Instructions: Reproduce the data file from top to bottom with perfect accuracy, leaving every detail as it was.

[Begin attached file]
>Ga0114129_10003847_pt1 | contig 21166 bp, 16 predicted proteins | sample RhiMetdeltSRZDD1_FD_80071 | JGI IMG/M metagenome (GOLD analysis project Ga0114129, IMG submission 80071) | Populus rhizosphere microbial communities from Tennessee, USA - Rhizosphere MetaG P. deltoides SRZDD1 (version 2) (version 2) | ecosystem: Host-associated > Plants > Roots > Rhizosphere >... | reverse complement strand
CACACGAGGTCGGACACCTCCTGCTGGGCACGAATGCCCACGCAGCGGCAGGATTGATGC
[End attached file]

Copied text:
>Ga0114129_10003847_pt1 | contig 21166 bp, 16 predicted proteins | sample RhiMetdeltSRZDD1_FD_80071 | JGI IMG/M metagenome (GOLD analysis project Ga0114129, IMG submission 80071) | Populus rhizosphere microbial communities from Tennessee, USA - Rhizosphere MetaG P. deltoides SRZDD1 (version 2) (version 2) | ecosystem: Host-associated > Plants > Roots > Rhizosphere >... | reverse complement strand
CACACGAGGTCGGACACCTCCTGCTGGGCACGAATGCCCACGCAGCGGCAGGATTGATGC